This is the first FDA approval for this patient population.
The FDA approved pemigatinib (Pemazyre) for the treatment of patients with previously treated, advanced cholangiocarcinoma, a rare form of cancer in the bile ducts.
The approval – the first for this patient population, that is traditionally treated with a chemotherapy combination – is for patients with locally advanced or metastatic cholangiocarcinoma who have tumors that have a fusion or other rearrangement of FGRF2.
“This approval demonstrates that while we continue to focus our efforts on addressing the COVID-19 pandemic, the FDA remains committed to the important work of reviewing treatments for patients with cancer and other serious conditions,” said Richard Pazdur, MD, director of the FDA’s Oncology Center of Excellence and acting director of the Office of Oncologic Diseases in the FDA’s Center for Drug Evaluation and Research, in a statement.
The approval was based on the results of a clinical trial involving 107 patients with locally advanced or metastatic cholangiocarcinoma with FGFR2 fusion or rearrangement who were previously treated. Participants received pemigatinib once daily for 14 days, followed by 7 days off. This 21-day cycle occurred until the disease progressed or the patient experienced intolerable adverse events (AEs).
Patients were scanned every 8 weeks. Overall response rate was 36%, with 2.8% of patients having a complete response and 33% having a partial response. In the 28 patients with a response, 63% (n = 24) had a response that lasted 6 months or longer and 18% (n = 7) had a response of 12 months or longer.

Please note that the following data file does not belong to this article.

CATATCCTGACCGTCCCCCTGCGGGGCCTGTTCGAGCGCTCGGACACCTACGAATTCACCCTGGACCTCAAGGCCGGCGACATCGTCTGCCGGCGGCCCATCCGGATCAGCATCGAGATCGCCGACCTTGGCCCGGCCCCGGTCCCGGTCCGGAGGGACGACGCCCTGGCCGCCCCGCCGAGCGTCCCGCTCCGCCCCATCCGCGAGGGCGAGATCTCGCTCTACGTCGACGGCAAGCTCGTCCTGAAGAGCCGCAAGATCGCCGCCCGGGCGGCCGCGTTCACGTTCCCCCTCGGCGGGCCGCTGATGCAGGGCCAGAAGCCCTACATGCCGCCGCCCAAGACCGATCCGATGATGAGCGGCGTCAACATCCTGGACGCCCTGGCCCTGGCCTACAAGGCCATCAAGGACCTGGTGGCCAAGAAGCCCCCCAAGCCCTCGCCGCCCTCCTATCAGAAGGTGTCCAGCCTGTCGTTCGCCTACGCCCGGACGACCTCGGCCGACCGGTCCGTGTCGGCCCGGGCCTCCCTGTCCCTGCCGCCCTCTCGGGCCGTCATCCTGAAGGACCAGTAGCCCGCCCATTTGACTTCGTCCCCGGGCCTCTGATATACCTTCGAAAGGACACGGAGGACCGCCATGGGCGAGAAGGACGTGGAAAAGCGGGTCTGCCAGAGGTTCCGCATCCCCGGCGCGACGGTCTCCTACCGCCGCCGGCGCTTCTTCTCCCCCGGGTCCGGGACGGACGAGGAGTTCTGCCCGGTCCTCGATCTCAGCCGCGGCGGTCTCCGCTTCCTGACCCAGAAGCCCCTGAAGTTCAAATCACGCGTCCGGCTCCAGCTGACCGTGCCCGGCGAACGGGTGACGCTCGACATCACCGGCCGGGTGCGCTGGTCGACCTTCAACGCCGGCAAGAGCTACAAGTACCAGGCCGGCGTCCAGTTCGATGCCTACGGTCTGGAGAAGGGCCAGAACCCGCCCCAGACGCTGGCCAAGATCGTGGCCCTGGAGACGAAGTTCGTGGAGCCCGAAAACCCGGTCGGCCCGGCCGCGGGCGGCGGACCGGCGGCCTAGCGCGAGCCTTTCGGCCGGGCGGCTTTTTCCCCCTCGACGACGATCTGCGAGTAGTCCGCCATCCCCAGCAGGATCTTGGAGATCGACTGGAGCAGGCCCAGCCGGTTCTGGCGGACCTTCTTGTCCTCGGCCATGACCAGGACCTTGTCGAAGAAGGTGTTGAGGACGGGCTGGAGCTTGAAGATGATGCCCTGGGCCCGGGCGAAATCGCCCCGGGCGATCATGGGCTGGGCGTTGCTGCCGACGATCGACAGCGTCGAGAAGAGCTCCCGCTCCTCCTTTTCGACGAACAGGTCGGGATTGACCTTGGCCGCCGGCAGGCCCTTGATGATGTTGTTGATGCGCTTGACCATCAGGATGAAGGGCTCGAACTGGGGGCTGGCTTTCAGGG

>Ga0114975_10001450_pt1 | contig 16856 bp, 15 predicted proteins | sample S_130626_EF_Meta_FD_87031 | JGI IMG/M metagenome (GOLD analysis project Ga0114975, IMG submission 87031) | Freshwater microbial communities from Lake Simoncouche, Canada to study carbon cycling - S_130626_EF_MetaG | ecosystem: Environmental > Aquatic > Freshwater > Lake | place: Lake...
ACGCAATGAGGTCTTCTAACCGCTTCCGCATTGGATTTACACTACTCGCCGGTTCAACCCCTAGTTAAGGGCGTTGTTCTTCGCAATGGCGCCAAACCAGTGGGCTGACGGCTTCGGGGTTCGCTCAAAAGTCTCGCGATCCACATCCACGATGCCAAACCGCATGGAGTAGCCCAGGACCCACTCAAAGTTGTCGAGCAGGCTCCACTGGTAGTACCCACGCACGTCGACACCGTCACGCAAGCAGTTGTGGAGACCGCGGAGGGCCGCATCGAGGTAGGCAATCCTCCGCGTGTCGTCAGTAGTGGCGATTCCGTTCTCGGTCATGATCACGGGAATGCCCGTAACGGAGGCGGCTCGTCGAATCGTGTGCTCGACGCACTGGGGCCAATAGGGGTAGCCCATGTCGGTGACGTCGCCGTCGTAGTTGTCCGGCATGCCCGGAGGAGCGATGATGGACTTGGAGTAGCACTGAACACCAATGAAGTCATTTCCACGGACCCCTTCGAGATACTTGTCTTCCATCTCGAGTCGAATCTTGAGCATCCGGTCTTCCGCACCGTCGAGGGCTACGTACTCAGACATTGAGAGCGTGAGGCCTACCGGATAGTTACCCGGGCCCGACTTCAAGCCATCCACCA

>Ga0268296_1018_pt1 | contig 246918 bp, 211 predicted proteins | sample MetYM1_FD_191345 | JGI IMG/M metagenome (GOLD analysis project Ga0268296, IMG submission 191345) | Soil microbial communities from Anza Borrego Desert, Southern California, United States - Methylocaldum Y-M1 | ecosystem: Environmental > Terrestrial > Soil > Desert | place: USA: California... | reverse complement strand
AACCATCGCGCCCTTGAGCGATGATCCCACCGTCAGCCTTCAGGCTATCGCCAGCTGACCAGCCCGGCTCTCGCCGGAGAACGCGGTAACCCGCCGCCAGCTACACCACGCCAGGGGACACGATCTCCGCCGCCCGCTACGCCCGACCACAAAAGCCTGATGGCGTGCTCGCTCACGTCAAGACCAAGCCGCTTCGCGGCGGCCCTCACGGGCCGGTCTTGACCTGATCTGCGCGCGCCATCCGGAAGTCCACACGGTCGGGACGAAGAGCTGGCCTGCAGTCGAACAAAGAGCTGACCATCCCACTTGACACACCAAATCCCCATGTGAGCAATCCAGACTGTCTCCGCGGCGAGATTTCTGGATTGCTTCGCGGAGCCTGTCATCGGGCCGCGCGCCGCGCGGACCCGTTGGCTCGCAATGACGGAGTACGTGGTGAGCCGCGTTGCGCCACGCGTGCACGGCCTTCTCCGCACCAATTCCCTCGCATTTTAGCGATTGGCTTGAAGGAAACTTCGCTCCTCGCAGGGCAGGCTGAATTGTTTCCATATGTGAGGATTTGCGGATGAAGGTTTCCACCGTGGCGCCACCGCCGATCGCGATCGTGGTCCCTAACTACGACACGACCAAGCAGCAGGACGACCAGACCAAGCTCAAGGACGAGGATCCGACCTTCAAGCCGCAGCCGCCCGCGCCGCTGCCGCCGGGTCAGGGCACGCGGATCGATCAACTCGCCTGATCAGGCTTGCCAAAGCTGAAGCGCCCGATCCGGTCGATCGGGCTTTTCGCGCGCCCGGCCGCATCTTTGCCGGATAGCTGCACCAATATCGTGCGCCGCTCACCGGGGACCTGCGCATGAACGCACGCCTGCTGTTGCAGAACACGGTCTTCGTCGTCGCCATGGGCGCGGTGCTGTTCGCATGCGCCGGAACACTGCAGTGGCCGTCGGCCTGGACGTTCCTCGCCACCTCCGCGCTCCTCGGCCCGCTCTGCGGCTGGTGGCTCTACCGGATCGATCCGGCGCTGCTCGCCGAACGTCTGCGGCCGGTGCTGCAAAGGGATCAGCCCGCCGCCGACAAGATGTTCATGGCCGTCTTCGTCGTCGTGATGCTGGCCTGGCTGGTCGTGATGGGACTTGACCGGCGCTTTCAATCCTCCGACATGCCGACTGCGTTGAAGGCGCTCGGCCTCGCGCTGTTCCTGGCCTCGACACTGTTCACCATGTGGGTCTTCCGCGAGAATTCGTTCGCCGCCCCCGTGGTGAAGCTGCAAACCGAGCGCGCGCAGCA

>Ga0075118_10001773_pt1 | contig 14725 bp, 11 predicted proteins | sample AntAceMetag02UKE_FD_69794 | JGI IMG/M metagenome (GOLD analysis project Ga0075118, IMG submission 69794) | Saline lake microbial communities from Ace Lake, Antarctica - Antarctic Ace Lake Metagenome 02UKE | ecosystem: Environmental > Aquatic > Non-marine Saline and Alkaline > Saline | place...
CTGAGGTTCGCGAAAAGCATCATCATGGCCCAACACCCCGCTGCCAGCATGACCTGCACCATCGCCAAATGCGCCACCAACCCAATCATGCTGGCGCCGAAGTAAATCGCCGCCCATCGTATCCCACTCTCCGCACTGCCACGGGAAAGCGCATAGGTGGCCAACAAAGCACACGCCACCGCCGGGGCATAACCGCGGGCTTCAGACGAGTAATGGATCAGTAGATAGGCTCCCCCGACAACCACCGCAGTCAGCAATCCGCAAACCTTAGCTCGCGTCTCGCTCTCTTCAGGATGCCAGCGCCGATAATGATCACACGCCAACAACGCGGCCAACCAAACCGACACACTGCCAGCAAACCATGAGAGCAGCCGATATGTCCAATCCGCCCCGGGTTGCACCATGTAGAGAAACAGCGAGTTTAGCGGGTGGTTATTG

Common AEs occurring in at least 20% of patients were hyperphosphatemia and hypophosphatemia (electrolyte disorders), alopecia, diarrhea, nail toxicity, fatigue, dysgeusia, nausea, constipation, stomatitis (sore or inflammation inside the mouth), dry eye, dry mouth, decreased appetite, vomiting, joint pain, abdominal pain, back pain and dry skin. Ocular (eye) toxicity is also a risk of pemigatinib.
Pemigatinib is a promising option because, at diagnosis, the majority of patients with cholangiocarcinoma have advanced disease.
“With Pemazyre, we considered the observed efficacy results to be clinically meaningful and the overall risk to benefit assessment for patients with tumors harboring FGFR2 gene fusions and other rearrangements to be favorable, particularly when we considered that these patients have no other good options following first line treatment with chemotherapy,” Pazdur said.
This article originally appeared on Oncology Nursings News, titled “FDA Approves Pemigatinib for Advanced Cholangiocarcinoma.”